Saint Elizabeth of Portugal
Jul 06, 2015 / Written by: America Needs Fatima
Feast July 5
Elizabeth of Portugal known as “The Holy Queen” was born Isabel of Aragon in Zaragoza, Spain, the daughter of King Pedro III of Aragon and Queen Constanza of Naples. She was named after her great aunt, St. Elizabeth of Hungary.
From childhood, having received a most Christian upbringing, she learned to practice self-discipline, mortification of wayward tendencies, the avoidance of sin and the pursuit of virtue, prayer and union with God’s holy will.
Marriage to King Dinis
Beautiful, talented and good, she was sought in marriage by several European monarchs, and was ultimately betrothed by proxy at the age of thirteen to King Dinis of Portugal.
A year and a half later she arrived in Portugal to assume her responsibilities as queen. Although he was an able ruler, her husband had an irate temper and sinful habits. While he respected and revered his queen, he was unfaithful to her and had several illegitimate children.
Elizabeth bore the conjugal betrayal with exquisite patience and heroic magnanimity, praying continuously for her wayward spouse. She and Dinis had two children: Constanza and Alfonso.
The young queen started her day with Mass and prayer, and then proceeded to see to the governance of her palace. In the free moments she sewed and embroidered with her ladies for the poor, and personally tended to their needs. Afternoons were dedicated to the care of the elderly, the poor or anyone else in want.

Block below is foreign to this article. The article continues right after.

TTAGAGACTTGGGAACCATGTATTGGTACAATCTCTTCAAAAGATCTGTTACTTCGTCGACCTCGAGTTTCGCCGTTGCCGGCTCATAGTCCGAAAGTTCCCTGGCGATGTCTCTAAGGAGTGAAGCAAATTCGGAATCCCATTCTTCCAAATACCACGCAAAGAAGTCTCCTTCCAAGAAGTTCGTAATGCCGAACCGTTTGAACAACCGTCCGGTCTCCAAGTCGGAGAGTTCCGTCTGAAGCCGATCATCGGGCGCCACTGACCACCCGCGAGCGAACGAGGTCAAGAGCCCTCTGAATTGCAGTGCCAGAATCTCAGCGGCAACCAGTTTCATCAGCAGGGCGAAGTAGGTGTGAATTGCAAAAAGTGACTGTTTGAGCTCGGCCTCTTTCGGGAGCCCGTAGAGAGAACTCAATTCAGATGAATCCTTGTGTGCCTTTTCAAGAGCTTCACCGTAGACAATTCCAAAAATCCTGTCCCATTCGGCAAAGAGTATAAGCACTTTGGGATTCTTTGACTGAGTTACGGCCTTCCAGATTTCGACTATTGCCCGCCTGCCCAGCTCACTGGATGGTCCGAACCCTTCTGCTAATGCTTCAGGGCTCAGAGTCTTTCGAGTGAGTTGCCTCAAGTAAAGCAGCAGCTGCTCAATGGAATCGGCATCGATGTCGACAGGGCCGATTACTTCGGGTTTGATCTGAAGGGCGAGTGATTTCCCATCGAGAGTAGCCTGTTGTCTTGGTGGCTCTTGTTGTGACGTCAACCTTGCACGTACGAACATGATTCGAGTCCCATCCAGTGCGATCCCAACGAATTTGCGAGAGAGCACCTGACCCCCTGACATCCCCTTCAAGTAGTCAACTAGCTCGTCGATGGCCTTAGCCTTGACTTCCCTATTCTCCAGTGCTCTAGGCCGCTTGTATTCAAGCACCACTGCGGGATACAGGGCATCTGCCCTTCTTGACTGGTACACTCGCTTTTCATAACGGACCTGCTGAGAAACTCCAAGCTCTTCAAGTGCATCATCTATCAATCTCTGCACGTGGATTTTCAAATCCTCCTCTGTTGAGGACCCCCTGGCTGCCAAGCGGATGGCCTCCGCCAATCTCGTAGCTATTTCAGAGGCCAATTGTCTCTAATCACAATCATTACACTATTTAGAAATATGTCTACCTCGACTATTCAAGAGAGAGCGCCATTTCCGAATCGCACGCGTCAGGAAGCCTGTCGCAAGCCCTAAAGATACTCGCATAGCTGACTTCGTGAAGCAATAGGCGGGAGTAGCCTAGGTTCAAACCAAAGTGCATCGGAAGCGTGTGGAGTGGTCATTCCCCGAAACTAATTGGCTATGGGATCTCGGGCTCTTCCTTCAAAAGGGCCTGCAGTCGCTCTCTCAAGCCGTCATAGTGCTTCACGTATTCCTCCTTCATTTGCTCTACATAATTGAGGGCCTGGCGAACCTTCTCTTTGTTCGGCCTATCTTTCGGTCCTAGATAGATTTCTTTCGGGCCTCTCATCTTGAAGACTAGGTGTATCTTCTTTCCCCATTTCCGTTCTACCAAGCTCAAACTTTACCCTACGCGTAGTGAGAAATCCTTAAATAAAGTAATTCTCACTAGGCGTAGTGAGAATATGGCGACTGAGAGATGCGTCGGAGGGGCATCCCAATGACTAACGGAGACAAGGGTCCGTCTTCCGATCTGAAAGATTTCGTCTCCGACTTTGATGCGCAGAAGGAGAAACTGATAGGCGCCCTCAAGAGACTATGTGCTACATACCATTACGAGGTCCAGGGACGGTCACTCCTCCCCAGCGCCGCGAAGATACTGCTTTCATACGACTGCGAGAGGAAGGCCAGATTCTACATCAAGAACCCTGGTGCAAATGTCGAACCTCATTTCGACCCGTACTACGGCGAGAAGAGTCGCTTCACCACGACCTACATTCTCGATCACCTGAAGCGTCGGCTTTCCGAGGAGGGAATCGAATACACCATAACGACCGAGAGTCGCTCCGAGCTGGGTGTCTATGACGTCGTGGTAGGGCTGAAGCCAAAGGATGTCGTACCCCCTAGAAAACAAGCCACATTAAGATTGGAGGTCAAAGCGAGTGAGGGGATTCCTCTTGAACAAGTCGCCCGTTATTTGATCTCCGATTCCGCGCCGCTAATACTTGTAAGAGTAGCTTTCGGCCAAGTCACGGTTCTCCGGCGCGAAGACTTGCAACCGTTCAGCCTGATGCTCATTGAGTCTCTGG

Elizabeth's Public Works
Amazingly talented, Elizabeth mastered several languages, sang beautifully, and enjoyed a remarkable understanding of engineering and architecture. She herself designed and oversaw the building of several churches, monasteries and hospitals, developing her own “Elizabethan Style.”
One day while inspecting a construction site, a girl approached and gave her a bouquet of flowers. The queen then distributed the flowers, one to each of the workers saying: “Let’s see if today you will work hard and well for this pay.” The men reverently placed their flower each in his own satchel, only to find, at the end of the day, a gold coin in place of the flower.
In her city Elizabeth built hostels for the poor, a hospital, a house for repentant wayward women, a free school for girls, and a hospice for abandoned children. She built bridges in dangerous places, visited and procured doctors for the ill, and endowed poor girls for the convent or for marriage. She kept a beautiful tiara and wedding dress to lend to poor brides so they could “shine” or their special day. Her goodness went as far as raising her husband’s illegitimate children.
A great devotee of the Immaculate Conception of Mary Most Holy centuries before the dogma was declared; she obtained from the bishop of Coimbra the establishment of the feast of the Immaculate Conception on December 8, which was afterwards observed with great solemnity throughout the whole country.
A constant peacemaker, the holy queen ironed out many a conflict between bellicose rulers and nobles. Twice she reconciled her husband and son, on one occasion, even interposing her person between them in the battlefield.
Legacy and Final Years
In the end, Dinis died a most repentant man. In one of his poems he left his ultimate tribute to his ultimate queen:
God made you without peer
In goodness of heart and speech
As your equal does not exist,
My love, my lady, I thus sing:
Had God so wished,
You’d made a great king.
After her husband’s death, Elizabeth took the habit of a Franciscan Tertiary and retired near a convent of Poor Clares which she had built, dedicating herself to the sick and the poor.
The saintly queen died at age sixty-five invoking Our Lady, and was canonized in 1625 by Pope Urban VIII who had vowed not to canonize anyone during his pontificate.
He made the exception for Elizabeth at being promptly healed of a serious illness after praying to her.